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The Lowdown On Uptalk

The 1980s ushered in the age of the Valley Girl and its unusual speech pattern, embodied by a relentless upward inflection at the end of every sentence. The phenomenon came to be known as uptalk or upspeak, and seemed to be confined to the ranks of teenage girls from southern California who turned every sentence into a question.

Fast-forward 30 years, and uptalk has experienced gender and geography creep. While the majority of those who use uptalk tend to be younger and female, the age range has expanded, and men are not immune, according to researchers at the University of California, San Diego.

Through the course of my work, I have coached both men and women who were prone to uptalk. Some of them have been from the C-suite.

While it has become less stigmatized due to its widespread adoption, uptalk can still undercut your credibility. If you end every sentence as though you are asking for approval from your audience, you risk sounding unsure and lacking authority.

The Most Common Uptalk Trouble Spot

Most of us do not speak in uptalk on a regular basis, but many of us do have a tendency to slip into it in certain situations. Allow me to address one of the more common trouble spots.

Let’s do a quick experiment. Pull out your smartphone and find an app that allows you to record your voice. If you have an iPhone, search for an app called Voice Memo, which comes standard with your phone. Record yourself saying this, “Hello, I’m (state your name) from (where you work or where you live).”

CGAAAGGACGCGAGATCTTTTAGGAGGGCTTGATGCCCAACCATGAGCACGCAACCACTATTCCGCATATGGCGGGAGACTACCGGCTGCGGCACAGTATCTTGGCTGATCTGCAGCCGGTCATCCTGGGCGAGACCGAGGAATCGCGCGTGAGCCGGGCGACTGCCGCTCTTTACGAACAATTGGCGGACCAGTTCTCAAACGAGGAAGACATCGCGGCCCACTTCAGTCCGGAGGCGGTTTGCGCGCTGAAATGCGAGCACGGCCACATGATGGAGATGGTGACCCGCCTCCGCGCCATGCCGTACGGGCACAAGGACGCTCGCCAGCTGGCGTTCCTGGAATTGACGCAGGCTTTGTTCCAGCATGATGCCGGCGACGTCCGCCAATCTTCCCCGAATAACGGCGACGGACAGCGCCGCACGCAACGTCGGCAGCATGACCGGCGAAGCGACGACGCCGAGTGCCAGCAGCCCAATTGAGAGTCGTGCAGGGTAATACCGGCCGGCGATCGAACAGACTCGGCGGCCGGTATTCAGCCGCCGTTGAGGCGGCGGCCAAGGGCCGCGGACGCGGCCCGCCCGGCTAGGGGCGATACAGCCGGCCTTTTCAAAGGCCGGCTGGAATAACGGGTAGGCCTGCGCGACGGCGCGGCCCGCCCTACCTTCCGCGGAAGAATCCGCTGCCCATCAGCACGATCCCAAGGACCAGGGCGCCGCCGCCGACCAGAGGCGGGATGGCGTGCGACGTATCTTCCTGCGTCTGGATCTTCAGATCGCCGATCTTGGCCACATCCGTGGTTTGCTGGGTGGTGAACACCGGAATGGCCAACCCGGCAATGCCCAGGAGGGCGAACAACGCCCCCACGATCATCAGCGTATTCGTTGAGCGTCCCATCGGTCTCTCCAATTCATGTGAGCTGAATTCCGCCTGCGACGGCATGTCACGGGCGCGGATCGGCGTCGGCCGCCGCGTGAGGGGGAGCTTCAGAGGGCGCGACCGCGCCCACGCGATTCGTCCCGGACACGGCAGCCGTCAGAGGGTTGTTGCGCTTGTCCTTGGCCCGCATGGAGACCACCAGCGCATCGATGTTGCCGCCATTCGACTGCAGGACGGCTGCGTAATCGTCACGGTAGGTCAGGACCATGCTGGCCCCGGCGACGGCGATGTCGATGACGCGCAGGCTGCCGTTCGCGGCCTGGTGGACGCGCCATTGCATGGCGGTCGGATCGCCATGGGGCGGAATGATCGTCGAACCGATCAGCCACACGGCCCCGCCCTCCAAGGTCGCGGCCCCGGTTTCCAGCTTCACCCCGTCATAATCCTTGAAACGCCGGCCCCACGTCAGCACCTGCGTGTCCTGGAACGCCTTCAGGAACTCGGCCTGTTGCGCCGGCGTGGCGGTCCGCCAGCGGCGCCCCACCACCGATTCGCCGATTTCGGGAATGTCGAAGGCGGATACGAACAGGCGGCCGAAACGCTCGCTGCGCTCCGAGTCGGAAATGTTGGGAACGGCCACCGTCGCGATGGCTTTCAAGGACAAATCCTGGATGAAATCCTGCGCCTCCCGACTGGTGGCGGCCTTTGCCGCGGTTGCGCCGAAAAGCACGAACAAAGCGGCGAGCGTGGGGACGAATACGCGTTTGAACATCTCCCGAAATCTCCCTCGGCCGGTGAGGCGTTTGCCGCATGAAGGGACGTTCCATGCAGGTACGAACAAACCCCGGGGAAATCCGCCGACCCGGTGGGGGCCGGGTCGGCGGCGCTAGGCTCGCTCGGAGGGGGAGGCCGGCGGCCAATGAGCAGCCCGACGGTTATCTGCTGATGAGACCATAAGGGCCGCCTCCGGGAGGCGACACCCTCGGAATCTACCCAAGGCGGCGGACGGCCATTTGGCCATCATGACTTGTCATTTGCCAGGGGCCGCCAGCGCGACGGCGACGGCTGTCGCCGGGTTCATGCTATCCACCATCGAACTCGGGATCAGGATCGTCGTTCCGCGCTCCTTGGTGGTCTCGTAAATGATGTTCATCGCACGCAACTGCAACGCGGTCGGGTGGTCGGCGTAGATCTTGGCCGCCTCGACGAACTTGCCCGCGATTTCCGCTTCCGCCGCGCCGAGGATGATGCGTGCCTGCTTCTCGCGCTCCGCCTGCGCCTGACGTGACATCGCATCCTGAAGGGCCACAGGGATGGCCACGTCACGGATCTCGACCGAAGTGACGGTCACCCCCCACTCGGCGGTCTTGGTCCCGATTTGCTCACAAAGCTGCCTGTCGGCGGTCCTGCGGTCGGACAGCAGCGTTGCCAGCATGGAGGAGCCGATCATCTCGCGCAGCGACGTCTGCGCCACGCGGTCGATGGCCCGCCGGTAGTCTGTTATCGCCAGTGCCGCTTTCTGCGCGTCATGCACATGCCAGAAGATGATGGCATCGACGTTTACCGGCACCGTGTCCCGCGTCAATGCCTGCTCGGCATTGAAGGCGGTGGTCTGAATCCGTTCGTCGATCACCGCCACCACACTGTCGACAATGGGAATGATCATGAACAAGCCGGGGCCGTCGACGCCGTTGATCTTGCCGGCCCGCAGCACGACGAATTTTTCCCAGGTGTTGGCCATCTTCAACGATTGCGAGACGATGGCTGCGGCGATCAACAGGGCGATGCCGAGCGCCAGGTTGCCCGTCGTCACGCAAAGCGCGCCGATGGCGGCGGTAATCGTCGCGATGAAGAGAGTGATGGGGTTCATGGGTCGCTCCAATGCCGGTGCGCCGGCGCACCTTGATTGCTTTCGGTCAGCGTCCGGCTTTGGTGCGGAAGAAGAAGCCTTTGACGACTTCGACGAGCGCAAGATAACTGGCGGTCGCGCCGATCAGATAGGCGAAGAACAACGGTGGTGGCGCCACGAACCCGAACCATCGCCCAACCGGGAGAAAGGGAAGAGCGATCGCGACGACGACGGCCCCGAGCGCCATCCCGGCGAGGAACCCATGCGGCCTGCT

Listen to your recording and take note of your inflection at the end of your name. Did it lift skyward, remain steady, or even drop? If your pitch went up at the end of your name, you have a lot of company. In my classes, this is the most common place where uptalk can be found.

Instant Credibility Boost

When we introduce ourselves, we may consider it a throwaway line—an obligatory gesture but not one that holds much value. Instead of stating our names clearly and confidently, we have a tendency to vocally lift our pitch as if to indicate there’s something more exciting just ahead.

But who you are is an incredibly important piece of information that you want your audience to remember. You will sound infinitely more authoritative if you give your name the proper emphasis it deserves. You may have heard your own name a gazillion times, but it may be totally new to your viewers.

Try recording yourself saying the same line again, but this time, focus on taking your time and dropping your pitch at the end of your name. Consider it an instant credibility boost.

Learn More: On-Camera Coach

If you found this information valuable, check out my book, On-Camera Coach: Tools and Techniques for Business Professionals in a Video-Driven World, now available from Wiley Publishing. On-Camera Coach aims to take the mystery out of communicating through the camera and provides specific tips and techniques that can make your message sing—and you, the messenger, feel confident in a job well done.